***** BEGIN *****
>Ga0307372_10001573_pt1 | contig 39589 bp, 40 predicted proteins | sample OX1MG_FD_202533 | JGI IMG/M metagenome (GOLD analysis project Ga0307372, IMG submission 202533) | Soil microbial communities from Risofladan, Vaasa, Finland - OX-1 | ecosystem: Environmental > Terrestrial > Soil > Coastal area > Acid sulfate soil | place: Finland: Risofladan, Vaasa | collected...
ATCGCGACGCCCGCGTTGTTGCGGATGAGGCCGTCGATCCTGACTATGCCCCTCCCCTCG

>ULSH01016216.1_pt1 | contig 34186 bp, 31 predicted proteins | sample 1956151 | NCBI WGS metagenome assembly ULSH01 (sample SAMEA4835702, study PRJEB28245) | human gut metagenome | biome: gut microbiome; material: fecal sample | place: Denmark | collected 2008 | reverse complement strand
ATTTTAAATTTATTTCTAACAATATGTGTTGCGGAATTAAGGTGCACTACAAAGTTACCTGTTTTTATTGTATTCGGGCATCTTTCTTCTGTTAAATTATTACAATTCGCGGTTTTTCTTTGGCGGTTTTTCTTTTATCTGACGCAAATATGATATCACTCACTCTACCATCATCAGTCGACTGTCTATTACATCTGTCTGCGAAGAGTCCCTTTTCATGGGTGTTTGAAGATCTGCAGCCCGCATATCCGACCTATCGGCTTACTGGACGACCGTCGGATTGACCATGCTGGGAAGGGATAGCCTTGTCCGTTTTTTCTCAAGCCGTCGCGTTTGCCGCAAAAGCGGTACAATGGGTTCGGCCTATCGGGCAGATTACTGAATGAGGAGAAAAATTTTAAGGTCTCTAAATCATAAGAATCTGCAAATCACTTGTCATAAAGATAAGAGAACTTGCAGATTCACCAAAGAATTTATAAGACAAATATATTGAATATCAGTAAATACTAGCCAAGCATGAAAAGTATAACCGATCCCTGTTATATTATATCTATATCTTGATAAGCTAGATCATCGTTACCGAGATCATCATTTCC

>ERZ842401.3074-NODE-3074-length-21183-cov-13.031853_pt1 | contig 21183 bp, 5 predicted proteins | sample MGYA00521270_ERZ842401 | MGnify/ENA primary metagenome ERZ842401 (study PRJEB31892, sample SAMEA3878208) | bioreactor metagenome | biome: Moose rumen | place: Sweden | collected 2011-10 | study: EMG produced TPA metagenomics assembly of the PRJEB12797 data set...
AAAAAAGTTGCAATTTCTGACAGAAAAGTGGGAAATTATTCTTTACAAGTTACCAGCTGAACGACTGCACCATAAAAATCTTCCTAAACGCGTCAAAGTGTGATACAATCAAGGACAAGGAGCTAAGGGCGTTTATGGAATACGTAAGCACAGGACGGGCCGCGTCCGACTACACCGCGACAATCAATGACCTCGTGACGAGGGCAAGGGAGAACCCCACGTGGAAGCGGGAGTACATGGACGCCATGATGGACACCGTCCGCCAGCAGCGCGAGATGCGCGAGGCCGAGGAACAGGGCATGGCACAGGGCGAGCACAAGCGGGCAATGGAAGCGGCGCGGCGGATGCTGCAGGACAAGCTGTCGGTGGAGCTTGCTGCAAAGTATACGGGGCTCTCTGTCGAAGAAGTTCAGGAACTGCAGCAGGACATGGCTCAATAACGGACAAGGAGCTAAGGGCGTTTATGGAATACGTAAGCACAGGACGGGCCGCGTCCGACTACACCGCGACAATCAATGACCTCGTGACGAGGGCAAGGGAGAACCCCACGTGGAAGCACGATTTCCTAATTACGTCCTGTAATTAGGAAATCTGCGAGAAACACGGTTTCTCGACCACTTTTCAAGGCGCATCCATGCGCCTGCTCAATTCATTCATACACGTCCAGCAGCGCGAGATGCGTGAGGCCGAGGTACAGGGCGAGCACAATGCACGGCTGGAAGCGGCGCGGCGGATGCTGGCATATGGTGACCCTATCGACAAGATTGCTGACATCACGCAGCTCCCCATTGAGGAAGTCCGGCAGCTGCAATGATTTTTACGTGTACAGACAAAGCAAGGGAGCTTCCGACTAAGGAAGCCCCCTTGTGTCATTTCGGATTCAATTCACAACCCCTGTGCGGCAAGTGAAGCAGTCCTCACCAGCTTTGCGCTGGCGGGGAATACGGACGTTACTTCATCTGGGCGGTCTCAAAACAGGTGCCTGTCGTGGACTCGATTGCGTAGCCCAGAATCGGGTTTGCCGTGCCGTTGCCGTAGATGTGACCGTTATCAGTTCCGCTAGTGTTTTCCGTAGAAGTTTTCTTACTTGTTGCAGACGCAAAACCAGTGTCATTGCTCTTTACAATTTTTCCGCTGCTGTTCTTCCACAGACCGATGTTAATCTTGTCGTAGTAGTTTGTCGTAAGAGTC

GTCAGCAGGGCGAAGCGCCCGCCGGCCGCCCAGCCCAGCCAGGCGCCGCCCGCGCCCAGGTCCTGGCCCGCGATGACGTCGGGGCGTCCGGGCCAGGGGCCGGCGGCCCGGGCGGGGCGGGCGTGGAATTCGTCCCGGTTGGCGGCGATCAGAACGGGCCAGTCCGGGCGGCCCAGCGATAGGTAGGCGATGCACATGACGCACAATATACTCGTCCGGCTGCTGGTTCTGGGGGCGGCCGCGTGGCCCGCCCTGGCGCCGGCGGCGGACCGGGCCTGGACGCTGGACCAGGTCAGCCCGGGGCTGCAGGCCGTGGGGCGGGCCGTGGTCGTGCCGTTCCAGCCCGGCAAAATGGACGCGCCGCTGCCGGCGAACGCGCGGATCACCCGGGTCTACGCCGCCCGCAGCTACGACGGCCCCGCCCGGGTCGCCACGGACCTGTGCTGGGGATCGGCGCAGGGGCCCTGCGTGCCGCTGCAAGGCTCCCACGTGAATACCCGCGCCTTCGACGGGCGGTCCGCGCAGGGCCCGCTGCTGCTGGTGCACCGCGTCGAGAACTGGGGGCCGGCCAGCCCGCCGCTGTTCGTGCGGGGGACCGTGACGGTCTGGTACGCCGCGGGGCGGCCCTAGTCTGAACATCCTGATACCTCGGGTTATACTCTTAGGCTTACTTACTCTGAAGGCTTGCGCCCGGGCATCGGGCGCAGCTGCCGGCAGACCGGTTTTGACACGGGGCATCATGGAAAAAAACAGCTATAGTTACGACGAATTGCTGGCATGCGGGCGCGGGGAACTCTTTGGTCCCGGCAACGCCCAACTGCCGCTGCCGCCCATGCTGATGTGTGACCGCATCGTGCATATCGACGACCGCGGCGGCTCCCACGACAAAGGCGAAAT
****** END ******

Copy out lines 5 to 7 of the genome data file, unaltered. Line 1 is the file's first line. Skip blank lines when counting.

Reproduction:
>ERZ842401.3074-NODE-3074-length-21183-cov-13.031853_pt1 | contig 21183 bp, 5 predicted proteins | sample MGYA00521270_ERZ842401 | MGnify/ENA primary metagenome ERZ842401 (study PRJEB31892, sample SAMEA3878208) | bioreactor metagenome | biome: Moose rumen | place: Sweden | collected 2011-10 | study: EMG produced TPA metagenomics assembly of the PRJEB12797 data set...
AAAAAAGTTGCAATTTCTGACAGAAAAGTGGGAAATTATTCTTTACAAGTTACCAGCTGAACGACTGCACCATAAAAATCTTCCTAAACGCGTCAAAGTGTGATACAATCAAGGACAAGGAGCTAAGGGCGTTTATGGAATACGTAAGCACAGGACGGGCCGCGTCCGACTACACCGCGACAATCAATGACCTCGTGACGAGGGCAAGGGAGAACCCCACGTGGAAGCGGGAGTACATGGACGCCATGATGGACACCGTCCGCCAGCAGCGCGAGATGCGCGAGGCCGAGGAACAGGGCATGGCACAGGGCGAGCACAAGCGGGCAATGGAAGCGGCGCGGCGGATGCTGCAGGACAAGCTGTCGGTGGAGCTTGCTGCAAAGTATACGGGGCTCTCTGTCGAAGAAGTTCAGGAACTGCAGCAGGACATGGCTCAATAACGGACAAGGAGCTAAGGGCGTTTATGGAATACGTAAGCACAGGACGGGCCGCGTCCGACTACACCGCGACAATCAATGACCTCGTGACGAGGGCAAGGGAGAACCCCACGTGGAAGCACGATTTCCTAATTACGTCCTGTAATTAGGAAATCTGCGAGAAACACGGTTTCTCGACCACTTTTCAAGGCGCATCCATGCGCCTGCTCAATTCATTCATACACGTCCAGCAGCGCGAGATGCGTGAGGCCGAGGTACAGGGCGAGCACAATGCACGGCTGGAAGCGGCGCGGCGGATGCTGGCATATGGTGACCCTATCGACAAGATTGCTGACATCACGCAGCTCCCCATTGAGGAAGTCCGGCAGCTGCAATGATTTTTACGTGTACAGACAAAGCAAGGGAGCTTCCGACTAAGGAAGCCCCCTTGTGTCATTTCGGATTCAATTCACAACCCCTGTGCGGCAAGTGAAGCAGTCCTCACCAGCTTTGCGCTGGCGGGGAATACGGACGTTACTTCATCTGGGCGGTCTCAAAACAGGTGCCTGTCGTGGACTCGATTGCGTAGCCCAGAATCGGGTTTGCCGTGCCGTTGCCGTAGATGTGACCGTTATCAGTTCCGCTAGTGTTTTCCGTAGAAGTTTTCTTACTTGTTGCAGACGCAAAACCAGTGTCATTGCTCTTTACAATTTTTCCGCTGCTGTTCTTCCACAGACCGATGTTAATCTTGTCGTAGTAGTTTGTCGTAAGAGTC

GTCAGCAGGGCGAAGCGCCCGCCGGCCGCCCAGCCCAGCCAGGCGCCGCCCGCGCCCAGGTCCTGGCCCGCGATGACGTCGGGGCGTCCGGGCCAGGGGCCGGCGGCCCGGGCGGGGCGGGCGTGGAATTCGTCCCGGTTGGCGGCGATCAGAACGGGCCAGTCCGGGCGGCCCAGCGATAGGTAGGCGATGCACATGACGCACAATATACTCGTCCGGCTGCTGGTTCTGGGGGCGGCCGCGTGGCCCGCCCTGGCGCCGGCGGCGGACCGGGCCTGGACGCTGGACCAGGTCAGCCCGGGGCTGCAGGCCGTGGGGCGGGCCGTGGTCGTGCCGTTCCAGCCCGGCAAAATGGACGCGCCGCTGCCGGCGAACGCGCGGATCACCCGGGTCTACGCCGCCCGCAGCTACGACGGCCCCGCCCGGGTCGCCACGGACCTGTGCTGGGGATCGGCGCAGGGGCCCTGCGTGCCGCTGCAAGGCTCCCACGTGAATACCCGCGCCTTCGACGGGCGGTCCGCGCAGGGCCCGCTGCTGCTGGTGCACCGCGTCGAGAACTGGGGGCCGGCCAGCCCGCCGCTGTTCGTGCGGGGGACCGTGACGGTCTGGTACGCCGCGGGGCGGCCCTAGTCTGAACATCCTGATACCTCGGGTTATACTCTTAGGCTTACTTACTCTGAAGGCTTGCGCCCGGGCATCGGGCGCAGCTGCCGGCAGACCGGTTTTGACACGGGGCATCATGGAAAAAAACAGCTATAGTTACGACGAATTGCTGGCATGCGGGCGCGGGGAACTCTTTGGTCCCGGCAACGCCCAACTGCCGCTGCCGCCCATGCTGATGTGTGACCGCATCGTGCATATCGACGACCGCGGCGGCTCCCACGACAAAGGCGAAAT